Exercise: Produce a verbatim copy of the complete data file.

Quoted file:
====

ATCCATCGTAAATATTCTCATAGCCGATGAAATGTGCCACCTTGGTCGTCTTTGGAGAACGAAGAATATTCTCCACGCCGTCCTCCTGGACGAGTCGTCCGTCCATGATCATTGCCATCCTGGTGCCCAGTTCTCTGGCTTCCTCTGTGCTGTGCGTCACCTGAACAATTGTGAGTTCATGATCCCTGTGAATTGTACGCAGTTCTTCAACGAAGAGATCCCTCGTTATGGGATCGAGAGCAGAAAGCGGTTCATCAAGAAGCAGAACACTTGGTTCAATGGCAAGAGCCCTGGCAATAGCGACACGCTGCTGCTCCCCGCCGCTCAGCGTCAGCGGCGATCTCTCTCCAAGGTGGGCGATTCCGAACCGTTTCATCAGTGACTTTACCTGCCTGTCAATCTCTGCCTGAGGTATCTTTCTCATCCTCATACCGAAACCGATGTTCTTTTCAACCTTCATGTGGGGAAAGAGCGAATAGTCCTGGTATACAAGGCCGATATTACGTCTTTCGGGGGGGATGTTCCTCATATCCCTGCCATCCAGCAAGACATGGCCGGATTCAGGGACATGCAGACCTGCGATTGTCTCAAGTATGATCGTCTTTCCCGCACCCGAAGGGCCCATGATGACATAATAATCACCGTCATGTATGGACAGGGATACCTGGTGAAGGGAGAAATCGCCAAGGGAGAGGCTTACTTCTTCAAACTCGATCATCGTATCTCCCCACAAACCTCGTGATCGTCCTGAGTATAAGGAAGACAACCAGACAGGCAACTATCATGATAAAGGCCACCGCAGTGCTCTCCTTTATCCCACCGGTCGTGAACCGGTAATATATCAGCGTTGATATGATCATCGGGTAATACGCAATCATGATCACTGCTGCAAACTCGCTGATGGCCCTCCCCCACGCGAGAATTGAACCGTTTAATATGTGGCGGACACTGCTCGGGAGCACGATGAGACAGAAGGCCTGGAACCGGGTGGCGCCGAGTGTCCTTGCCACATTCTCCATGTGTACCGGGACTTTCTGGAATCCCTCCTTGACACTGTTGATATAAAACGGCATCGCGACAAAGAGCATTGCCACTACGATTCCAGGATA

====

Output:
ATCCATCGTAAATATTCTCATAGCCGATGAAATGTGCCACCTTGGTCGTCTTTGGAGAACGAAGAATATTCTCCACGCCGTCCTCCTGGACGAGTCGTCCGTCCATGATCATTGCCATCCTGGTGCCCAGTTCTCTGGCTTCCTCTGTGCTGTGCGTCACCTGAACAATTGTGAGTTCATGATCCCTGTGAATTGTACGCAGTTCTTCAACGAAGAGATCCCTCGTTATGGGATCGAGAGCAGAAAGCGGTTCATCAAGAAGCAGAACACTTGGTTCAATGGCAAGAGCCCTGGCAATAGCGACACGCTGCTGCTCCCCGCCGCTCAGCGTCAGCGGCGATCTCTCTCCAAGGTGGGCGATTCCGAACCGTTTCATCAGTGACTTTACCTGCCTGTCAATCTCTGCCTGAGGTATCTTTCTCATCCTCATACCGAAACCGATGTTCTTTTCAACCTTCATGTGGGGAAAGAGCGAATAGTCCTGGTATACAAGGCCGATATTACGTCTTTCGGGGGGGATGTTCCTCATATCCCTGCCATCCAGCAAGACATGGCCGGATTCAGGGACATGCAGACCTGCGATTGTCTCAAGTATGATCGTCTTTCCCGCACCCGAAGGGCCCATGATGACATAATAATCACCGTCATGTATGGACAGGGATACCTGGTGAAGGGAGAAATCGCCAAGGGAGAGGCTTACTTCTTCAAACTCGATCATCGTATCTCCCCACAAACCTCGTGATCGTCCTGAGTATAAGGAAGACAACCAGACAGGCAACTATCATGATAAAGGCCACCGCAGTGCTCTCCTTTATCCCACCGGTCGTGAACCGGTAATATATCAGCGTTGATATGATCATCGGGTAATACGCAATCATGATCACTGCTGCAAACTCGCTGATGGCCCTCCCCCACGCGAGAATTGAACCGTTTAATATGTGGCGGACACTGCTCGGGAGCACGATGAGACAGAAGGCCTGGAACCGGGTGGCGCCGAGTGTCCTTGCCACATTCTCCATGTGTACCGGGACTTTCTGGAATCCCTCCTTGACACTGTTGATATAAAACGGCATCGCGACAAAGAGCATTGCCACTACGATTCCAGGATA